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Posts Tagged ‘global economy

“There’s nothing in the world so demoralizing as money”*…

 

The beginning of a MUCH longer infographic

This infographic was initially created to show how much money exists in its different forms. For example, to highlight how much physical cash there is in comparison to broader measures of money which include saving and checking account deposits.

Interestingly, what is considered “money” depends on who you are asking.

Are the abstractions created by Central Banks really money? What about gold, bitcoins, or other hard assets?

Since we first released this infographic in 2015, “All the World’s Money and Markets” has taken on a different meaning to us and many others. It’s a way of simplifying a complex universe of currencies, assets, and other financial instruments in a way that people can understand.

Numbers represented in the data visualization range from the size of the above-ground silver market ($17 billion) to the notional value of all derivatives ($1.2 quadrillion as a high-end estimate). In between those two extremes, we’ve added many other familiar measures, such as the GDP of California, the value of equities, the real estate market, along with different money supply metrics to give perspective…

See the infographic in its entirety– and ponder such take-aways as that the total of all derivatives outstanding today exceeds the total before the crash of 2008 the led to the Great Recession— at “All of the World’s Money and Markets in One Visualization.”

* Sophocles, Antigone

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As we batten down the hatches, we might send careful-calculated birthday greetings to Amartya Kumar Sen; he was born on this date in 1933.  A polymathic economist and philosopher, he has made material contributions to welfare economics, social choice theory, thinking on economic and social justice, economic theories of famines, and indices of the measure of well-being of citizens of developing countries.

Sen’s revolutionary contribution to development economics and social indicators is the concept of “capability” developed in his article “Equality of What”.  He argues that governments should be measured against the concrete capabilities of their citizens. This is because top-down development will always trump human rights as long as the definition of terms remains in doubt (is a “right” something that must be provided or something that simply cannot be taken away?). For instance, in the United States citizens have a hypothetical “right” to vote. To Sen, this concept is fairly empty. In order for citizens to have a capacity to vote, they first must have “functionings”. These “functionings” can range from the very broad, such as the availability of education, to the very specific, such as transportation to the polls. Only when such barriers are removed can the citizen truly be said to act out of personal choice. It is up to the individual society to make the list of minimum capabilities guaranteed by that society. For an example of the “capabilities approach” in practice, see Martha Nussbaum‘s Women and Human Development. [source]

Called the “conscience of his profession,” Sen was awarded the Nobel Memorial Prize in Economic Sciences in 1998; India’s Bharat Ratna in 1999 for his work in welfare economics; and in 2017, the Johan Skytte Prize in Political Science.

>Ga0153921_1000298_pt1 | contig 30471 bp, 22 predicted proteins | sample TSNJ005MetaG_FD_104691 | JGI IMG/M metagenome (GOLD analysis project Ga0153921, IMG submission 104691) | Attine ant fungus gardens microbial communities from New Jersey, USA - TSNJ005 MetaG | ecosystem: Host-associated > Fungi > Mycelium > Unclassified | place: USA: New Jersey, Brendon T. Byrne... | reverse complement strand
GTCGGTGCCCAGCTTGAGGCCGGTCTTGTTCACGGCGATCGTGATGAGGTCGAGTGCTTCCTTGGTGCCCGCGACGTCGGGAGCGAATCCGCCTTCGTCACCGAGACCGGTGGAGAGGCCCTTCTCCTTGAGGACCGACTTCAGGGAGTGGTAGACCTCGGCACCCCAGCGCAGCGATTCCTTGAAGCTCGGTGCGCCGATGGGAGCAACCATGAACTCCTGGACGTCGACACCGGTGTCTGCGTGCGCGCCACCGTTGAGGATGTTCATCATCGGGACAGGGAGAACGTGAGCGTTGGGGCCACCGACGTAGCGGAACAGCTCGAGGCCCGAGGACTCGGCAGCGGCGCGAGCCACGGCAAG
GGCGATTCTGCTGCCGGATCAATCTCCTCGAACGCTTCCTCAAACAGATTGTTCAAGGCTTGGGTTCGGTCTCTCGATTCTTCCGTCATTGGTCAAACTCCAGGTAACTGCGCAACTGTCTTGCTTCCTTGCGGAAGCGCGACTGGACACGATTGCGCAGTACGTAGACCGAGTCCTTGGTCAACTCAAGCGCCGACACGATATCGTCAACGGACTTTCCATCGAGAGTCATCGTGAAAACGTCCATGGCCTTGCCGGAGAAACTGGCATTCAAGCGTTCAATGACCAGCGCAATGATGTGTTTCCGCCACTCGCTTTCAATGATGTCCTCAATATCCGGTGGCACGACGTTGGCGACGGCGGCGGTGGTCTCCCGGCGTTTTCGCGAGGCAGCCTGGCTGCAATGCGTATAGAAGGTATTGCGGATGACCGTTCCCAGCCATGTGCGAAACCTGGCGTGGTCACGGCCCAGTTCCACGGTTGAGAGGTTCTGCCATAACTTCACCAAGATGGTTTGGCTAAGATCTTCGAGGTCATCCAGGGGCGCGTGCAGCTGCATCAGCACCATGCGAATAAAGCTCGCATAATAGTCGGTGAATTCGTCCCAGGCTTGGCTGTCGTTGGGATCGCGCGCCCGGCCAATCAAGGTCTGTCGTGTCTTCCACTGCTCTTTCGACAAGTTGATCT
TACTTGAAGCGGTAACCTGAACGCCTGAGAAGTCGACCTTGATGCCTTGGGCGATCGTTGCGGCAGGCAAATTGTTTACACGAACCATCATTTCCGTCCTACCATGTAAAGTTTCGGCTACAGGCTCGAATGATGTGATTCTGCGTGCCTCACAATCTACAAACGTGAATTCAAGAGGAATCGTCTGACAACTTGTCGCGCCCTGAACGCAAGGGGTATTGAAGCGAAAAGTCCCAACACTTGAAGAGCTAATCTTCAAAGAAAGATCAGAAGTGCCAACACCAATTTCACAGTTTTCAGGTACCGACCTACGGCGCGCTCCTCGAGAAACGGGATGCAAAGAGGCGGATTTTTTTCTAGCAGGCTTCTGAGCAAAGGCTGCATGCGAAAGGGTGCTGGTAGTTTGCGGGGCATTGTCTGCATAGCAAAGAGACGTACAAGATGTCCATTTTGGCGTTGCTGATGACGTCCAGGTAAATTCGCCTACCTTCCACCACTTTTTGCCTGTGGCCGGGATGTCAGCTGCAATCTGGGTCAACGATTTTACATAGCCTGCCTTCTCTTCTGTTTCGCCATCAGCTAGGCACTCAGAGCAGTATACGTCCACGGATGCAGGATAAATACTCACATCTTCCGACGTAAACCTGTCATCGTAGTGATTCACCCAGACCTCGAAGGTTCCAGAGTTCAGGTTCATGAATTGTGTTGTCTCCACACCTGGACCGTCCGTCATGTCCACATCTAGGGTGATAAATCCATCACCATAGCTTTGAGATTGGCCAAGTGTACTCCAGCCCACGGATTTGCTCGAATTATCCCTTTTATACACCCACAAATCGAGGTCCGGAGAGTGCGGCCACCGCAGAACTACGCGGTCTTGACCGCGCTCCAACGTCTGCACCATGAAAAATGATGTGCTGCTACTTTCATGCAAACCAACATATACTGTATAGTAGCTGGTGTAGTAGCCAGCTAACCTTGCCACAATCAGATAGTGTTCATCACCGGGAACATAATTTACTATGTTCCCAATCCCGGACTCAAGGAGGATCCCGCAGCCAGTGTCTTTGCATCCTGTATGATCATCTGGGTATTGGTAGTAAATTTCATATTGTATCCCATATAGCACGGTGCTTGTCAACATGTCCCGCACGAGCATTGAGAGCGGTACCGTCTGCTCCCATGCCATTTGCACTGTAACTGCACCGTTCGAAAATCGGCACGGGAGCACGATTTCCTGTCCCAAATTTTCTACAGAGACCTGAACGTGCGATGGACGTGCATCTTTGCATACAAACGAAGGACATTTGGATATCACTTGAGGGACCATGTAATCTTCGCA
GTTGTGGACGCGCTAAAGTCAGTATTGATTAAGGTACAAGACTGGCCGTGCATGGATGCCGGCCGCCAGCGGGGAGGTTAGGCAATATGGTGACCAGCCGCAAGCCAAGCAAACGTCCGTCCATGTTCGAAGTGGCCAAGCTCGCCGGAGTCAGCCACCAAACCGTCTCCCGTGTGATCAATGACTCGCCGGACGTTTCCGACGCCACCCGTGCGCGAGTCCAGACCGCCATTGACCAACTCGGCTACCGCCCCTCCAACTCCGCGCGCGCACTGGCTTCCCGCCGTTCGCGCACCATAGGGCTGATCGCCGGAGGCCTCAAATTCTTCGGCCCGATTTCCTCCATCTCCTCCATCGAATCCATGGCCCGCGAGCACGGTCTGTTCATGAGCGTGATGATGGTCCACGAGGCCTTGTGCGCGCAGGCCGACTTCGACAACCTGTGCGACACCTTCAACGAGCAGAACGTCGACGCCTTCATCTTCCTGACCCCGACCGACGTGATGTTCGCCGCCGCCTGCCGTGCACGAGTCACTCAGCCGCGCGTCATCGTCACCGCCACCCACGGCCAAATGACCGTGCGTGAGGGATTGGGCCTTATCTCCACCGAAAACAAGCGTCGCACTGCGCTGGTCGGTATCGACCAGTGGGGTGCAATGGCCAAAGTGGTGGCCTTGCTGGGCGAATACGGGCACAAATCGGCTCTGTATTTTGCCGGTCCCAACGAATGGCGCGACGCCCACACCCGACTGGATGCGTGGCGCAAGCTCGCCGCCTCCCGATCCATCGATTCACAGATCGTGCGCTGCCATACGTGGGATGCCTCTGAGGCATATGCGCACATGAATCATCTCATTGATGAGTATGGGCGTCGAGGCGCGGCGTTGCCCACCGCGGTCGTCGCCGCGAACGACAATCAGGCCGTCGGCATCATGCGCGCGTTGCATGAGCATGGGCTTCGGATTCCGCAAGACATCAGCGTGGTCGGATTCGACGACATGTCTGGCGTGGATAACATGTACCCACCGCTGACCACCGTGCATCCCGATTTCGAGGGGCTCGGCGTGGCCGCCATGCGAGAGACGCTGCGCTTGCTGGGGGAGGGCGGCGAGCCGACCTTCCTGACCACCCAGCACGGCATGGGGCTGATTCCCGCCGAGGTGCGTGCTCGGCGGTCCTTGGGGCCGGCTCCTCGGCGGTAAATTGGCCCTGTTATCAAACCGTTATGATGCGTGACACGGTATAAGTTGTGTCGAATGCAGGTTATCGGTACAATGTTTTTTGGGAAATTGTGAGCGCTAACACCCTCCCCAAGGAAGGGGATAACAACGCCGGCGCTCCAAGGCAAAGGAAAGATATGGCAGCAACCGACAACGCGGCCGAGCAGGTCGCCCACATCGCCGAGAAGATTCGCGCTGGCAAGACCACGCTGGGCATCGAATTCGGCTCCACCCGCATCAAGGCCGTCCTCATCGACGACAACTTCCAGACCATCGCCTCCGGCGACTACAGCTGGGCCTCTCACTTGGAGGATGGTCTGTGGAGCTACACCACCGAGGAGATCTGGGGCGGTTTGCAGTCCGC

source

 

Written by LW

November 3, 2017 at 1:01 am

Lest we doubt…

While some things stay (surprisingly, gratifyingly, depressingly) the same, there are some things– many things– that really are materially different, both in kind and in degree, from times past.

By way of demonstration, the folks at Globaia have compiled a collection of charts that is stunning (in both the literal and the figurative senses of the word).

to enlarge, click on the image above, or here, and again 

And as to the infrastructure that’s abetted all of this change, see Globaia’s Map of Global Transportation Systems.

[TotH to Curiosity Counts]

 

As we ponder the implications of so many hockey sticks all in a row, we might recall that Samuel Clemens’– Mark Twain’s– route to writing was round-about: In 1861, Clemens’ brother Orion became secretary to the territorial governor of Nevada; the national-treasure-to-be, having worked as a printer in St. Louis, New York, and Philadelphia, jumped at the offer to accompany his sibling West. Clemens spent his first year in Nevada prospecting for a gold or silver mine.  Out of money, he took a job as reporter for the Virginia City, Nevada, newspaper Territorial Enterprise; his articles on the booming frontier-mining town began to appear on this date in 1862.

Like many journalists of the day, Clemens adopted a pen name, signing his articles “Mark Twain,” a term from his old river boating days.

In 1864, he traveled farther West to cover the booming state of California, where he wrote “The Celebrated Jumping Frog of Calaveras County”– the Tall-Tale success of which catapulted Clemens out of the West to become a globe-trotting journalist.

In 1869, Clemens settled in Buffalo, New York, and later in Hartford, Connecticut.  Clemens had spent only about five years in the West, and the majority of his subsequent work focused on the Mississippi River country and the Northeast.  Still, his 1872 account of his western adventures, Roughing It, remains one of the most evocative eyewitness accounts of the frontier ever written.  And surely more importantly, even his non-western masterpieces like Tom Sawyer (1876) and Huckleberry Finn (1884), in their playful rejection of Eastern pretense and genteel literary conventions, reflect a frontier sensibility.

Mark Twain, honorary Westerner, by Mathew Brady (source)

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